Thursday, November 29, 2007


"Surveillance cameras by necessity record interzones, the hot spots where crime might breed or deviance might spontaneously generate, in locations beyond the reach of our unenhanced optic nerves, or where everything and everyone has simply shut up shop. Business parks at night, city squares cast in gloomy shadow, empty swimming pools, the hooded entrances of hospitals, the city-like scale of airport perimeters, motorway feeder roads where human interaction is factored out of the landscape and the only transaction occurs between speed and machinery. Ballard’s work precisely records such territory, a rich topography inset with mysterious ley lines, weaving a grid to support shadowy lifestyles enacted far away from mainstream thought." Simon Sellars , SurveillanceSaver

Monday, November 19, 2007


"Researchers and security companies are developing cameras that not only watch the world but also interpret what they see. Soon, some cameras may be able to find unattended bags at airports, guess your height or analyze the way you walk to see if you are hiding something..... "If you think of the camera as your eye, we are using computer programs as your brain", said Patty Gillespie, Army Research Laboratory in Adelphi, Md. Today, the military funds much of the smart-surveillance research." Associated Press, msnbc

Wednesday, November 14, 2007

big shadow

"Shadows of the participants movements are projected upon a massive wall of a building, 7-stories high. When participants perform particular actions such as raising their arms over their heads, a giant dragon shadow appears out of the participants' shadows."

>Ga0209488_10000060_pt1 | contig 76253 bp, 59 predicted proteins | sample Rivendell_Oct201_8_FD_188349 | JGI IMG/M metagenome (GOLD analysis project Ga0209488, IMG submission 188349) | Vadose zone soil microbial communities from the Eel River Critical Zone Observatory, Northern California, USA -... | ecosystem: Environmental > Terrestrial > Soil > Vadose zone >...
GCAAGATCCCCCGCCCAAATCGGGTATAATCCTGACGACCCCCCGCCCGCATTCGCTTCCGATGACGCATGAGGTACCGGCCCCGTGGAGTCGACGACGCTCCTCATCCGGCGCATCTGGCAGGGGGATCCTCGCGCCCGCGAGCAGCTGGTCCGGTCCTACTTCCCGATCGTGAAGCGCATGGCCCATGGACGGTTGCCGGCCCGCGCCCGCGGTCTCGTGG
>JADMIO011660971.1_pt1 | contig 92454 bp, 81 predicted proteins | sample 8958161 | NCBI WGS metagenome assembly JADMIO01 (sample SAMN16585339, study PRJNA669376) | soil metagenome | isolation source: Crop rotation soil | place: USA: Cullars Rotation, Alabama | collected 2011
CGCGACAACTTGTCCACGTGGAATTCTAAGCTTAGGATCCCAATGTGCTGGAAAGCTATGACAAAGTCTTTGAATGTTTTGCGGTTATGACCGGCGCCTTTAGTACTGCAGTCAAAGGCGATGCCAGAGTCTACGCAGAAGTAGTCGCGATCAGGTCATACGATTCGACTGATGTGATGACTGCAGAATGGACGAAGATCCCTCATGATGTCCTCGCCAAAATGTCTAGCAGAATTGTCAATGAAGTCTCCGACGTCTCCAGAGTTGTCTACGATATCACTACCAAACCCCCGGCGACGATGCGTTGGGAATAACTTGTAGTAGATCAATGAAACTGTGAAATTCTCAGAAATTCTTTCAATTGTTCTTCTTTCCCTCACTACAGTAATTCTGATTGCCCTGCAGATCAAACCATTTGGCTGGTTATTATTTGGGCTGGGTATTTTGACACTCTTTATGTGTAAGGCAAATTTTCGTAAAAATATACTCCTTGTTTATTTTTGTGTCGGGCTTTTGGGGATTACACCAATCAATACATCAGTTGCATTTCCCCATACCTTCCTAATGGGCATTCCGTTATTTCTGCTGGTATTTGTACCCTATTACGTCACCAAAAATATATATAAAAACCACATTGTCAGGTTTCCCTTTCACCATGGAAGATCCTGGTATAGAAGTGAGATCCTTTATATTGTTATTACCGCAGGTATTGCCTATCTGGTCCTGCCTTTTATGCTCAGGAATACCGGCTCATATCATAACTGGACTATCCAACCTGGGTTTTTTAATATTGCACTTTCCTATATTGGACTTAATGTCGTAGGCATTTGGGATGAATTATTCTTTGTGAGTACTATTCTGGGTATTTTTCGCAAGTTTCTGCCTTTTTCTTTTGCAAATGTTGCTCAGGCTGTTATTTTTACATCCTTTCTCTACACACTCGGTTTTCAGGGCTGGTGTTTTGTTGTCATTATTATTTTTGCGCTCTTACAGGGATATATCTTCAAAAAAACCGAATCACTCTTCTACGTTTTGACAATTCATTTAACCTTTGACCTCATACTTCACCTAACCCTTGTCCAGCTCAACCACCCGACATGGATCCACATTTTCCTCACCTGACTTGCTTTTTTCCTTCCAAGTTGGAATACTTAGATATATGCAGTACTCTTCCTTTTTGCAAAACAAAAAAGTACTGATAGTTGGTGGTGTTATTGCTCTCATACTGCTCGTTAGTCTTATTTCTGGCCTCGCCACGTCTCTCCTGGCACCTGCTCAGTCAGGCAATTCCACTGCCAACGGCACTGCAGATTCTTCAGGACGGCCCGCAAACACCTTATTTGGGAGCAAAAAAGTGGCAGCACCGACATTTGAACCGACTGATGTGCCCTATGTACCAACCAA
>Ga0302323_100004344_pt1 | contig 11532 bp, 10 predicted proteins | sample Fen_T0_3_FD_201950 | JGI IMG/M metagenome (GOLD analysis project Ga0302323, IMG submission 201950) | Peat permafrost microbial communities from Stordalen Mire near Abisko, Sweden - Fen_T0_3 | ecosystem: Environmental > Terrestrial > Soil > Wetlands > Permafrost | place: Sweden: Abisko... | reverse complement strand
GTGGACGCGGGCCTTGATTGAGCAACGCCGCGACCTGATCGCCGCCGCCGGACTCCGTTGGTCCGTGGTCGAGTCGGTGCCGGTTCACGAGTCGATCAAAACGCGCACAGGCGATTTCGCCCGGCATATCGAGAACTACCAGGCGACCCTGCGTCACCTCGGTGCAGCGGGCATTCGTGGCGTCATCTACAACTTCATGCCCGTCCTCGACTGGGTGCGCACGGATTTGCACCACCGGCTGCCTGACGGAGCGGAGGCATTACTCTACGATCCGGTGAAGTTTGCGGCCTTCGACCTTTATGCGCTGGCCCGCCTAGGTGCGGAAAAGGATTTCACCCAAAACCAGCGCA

Sunday, November 11, 2007


"A surveillance camera being used to monitor public space was hijacked and reinstalled in a subway station. The camera was used intentionally to broaden consciousness concerning the problem of increasing lack of privacy. People entering and exiting the station were tracked by the camera,and their “capture” was projected on a station wall. The action was illegal." Roch Forowicz, via rhizome

Tuesday, November 6, 2007

palestine urban infrastructure

"Palestine’s crumbling infrastructure presents a major challenge for a new Palestinian state. Yet it also provides an opportunity to plan for sustainable development and to avoid the environmental cost and economic inefficiencies of haphazard, unregulated urban development that might otherwise result from the need to accommodate a rapidly growing population. The Arc, RAND’s concept for developing the physical infrastructure of a Palestinian state, provides such a plan."

[In partnership with Suisman Urban Design]